Wednesday, September 10, 2014

Confiscationism, Elizabeth Warren Style

Senator Warren's version of Confiscationism is probably best paraphrased in the following well known quote:

"There is nobody in this country who got rich on his own.  Nobody.  You built a factory out there?  Good for you.  But I want to be clear.  You moved your goods to market on the roads the rest of us paid for.  You hired workers the rest of us paid to educate.  You were safe in your factory because of police forces and fire forces that the rest of us paid for...Now look, you built a factory and it turned into something terrific, or a great idea?  God bless!  Keep a big hunk of it.  But part of the underlying social contract is that you take a hunk of that and pay forward for the next kid who comes along."  

These ideas are so strange it's hard to believe that anyone could possibly give them any credence whatsoever, but stuff like this is red meat to Confiscationists.  Let’s break down the argument and try to make sense of it.

“You moved your goods to market on the roads the rest of us paid for.”
This is true but trivial.  Even if you knew that your tax dollars, specifically, went to build this particular road (which is something you cannot ever possibly know) then, if you want to claim that this entitles you to take partial credit for the success of my factory, then it would seem that you have to take responsibility for everything else that ever happens on this road as well.

For instance, let’s say that a crazed mass killer with an assault rifle drives on this very same road to a mall, or a school, and shoots 25 people dead.  By Senator Warren’s logic the taxpayers who paid for this road must be held partially responsible for these shootings.  How can it be otherwise?  Do we get to pick and choose what events of this road we want to accept credit (or blame) for?  Let’s say there is a fifty car pile up on this road – are the taxpayers to be held responsible? 

Let’s briefly ponder something else that’s implied by the remark, which is that you know with specificity which public projects your personal tax dollars are going to.  What if you did know such a thing?  Anyone who has ever donated to a private charity for children, or even animals, knows that every month you get a little progress report on how your money helped that kid or that dog.  Suppose you got a report in the mail every month “This is John.  Your tax dollars are being used to pay for his food stamps,” etc., etc.  This is nonsense, yet it is a perfectly reasonable consequence of Senator Warren’s remarks.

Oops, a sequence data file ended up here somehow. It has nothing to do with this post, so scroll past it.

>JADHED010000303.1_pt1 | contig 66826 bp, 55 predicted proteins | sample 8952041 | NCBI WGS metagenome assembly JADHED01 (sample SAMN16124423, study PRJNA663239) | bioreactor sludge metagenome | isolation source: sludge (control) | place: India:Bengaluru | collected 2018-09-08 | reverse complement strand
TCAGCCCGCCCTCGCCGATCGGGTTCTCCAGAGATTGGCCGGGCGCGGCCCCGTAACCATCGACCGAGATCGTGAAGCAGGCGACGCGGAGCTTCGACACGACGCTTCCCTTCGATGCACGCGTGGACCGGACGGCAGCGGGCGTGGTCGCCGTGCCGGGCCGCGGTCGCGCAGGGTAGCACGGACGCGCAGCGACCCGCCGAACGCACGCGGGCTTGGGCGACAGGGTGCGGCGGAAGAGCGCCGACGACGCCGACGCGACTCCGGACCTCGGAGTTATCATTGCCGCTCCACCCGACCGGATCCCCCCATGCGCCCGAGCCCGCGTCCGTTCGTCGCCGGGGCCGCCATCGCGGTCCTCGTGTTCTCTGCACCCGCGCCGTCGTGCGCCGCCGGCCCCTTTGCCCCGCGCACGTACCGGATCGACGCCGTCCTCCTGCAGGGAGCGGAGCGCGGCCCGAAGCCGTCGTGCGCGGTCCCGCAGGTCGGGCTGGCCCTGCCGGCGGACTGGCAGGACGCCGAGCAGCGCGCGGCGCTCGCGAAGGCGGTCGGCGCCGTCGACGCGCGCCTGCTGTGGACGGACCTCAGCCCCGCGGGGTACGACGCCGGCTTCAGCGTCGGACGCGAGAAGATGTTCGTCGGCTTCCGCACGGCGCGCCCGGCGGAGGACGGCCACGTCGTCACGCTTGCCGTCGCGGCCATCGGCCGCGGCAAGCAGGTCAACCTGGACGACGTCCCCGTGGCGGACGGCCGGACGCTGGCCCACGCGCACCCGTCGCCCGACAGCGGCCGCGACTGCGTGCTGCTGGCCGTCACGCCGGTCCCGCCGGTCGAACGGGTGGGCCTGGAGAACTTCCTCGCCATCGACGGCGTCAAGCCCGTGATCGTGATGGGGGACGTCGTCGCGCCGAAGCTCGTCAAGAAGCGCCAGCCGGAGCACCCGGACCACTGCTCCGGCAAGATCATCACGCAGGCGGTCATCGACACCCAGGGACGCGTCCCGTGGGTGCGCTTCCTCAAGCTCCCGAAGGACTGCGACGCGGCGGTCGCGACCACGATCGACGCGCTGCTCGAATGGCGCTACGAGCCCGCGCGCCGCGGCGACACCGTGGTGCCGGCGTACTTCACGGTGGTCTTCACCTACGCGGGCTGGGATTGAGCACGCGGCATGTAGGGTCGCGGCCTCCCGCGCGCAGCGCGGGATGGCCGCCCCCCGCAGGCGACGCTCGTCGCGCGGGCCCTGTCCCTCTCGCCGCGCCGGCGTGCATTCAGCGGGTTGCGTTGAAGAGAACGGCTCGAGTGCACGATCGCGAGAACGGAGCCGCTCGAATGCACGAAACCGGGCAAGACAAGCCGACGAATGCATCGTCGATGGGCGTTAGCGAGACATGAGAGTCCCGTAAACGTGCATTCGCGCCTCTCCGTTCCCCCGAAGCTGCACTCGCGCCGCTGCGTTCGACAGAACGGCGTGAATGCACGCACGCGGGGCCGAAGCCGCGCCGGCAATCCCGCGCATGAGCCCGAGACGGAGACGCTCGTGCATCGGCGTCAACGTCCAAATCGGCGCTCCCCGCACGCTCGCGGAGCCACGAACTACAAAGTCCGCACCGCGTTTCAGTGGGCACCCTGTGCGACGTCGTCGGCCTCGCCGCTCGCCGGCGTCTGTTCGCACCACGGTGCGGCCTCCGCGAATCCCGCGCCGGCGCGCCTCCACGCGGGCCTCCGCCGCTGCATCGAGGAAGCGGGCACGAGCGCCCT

“You hired workers the rest of us paid to educate.”  Really?  Is it like, a truckload of workers was dropped on your doorstep and you just blindly hired them without interviewing them, talking to them, checking their backgrounds, verifying their references, training them and nurturing them along in your company once you hired them, sending them to training courses to upgrade their skills, teaching them the business, mentoring them, etc.  How many of you out there think Senator Warren has ever managed a team, a staff, or a portion of the workforce?  Raise your hands.

“You were safe in your factory because of police forces and fire forces that the rest of us paid for…”   Again, this is true but trivially true. It’s true in the way that saying “Cotton candy is food,” is true.  The fact is that the police and fire departments would be there if my factory never even came into being, indeed, if I myself had never been born.  Additionally, most factories are going to have their own private security forces and individuals known as Fire Safety Directors, and sophisticated fire safety equipment, that are not paid for by public money. 

Finally, we might observe that Senator Warren writes as though the factory owner himself or herself is not paying any taxes when it’s a good bet that, being a successful business person with a factory, they’re paying quite a bit in taxes themselves. 

Senator Warren’s version of Confiscationism is, like all Libscreech, an attempt to present the visceral, emotional acceptance of sympathy based ethics as a rational, logical and reasoned argument. 

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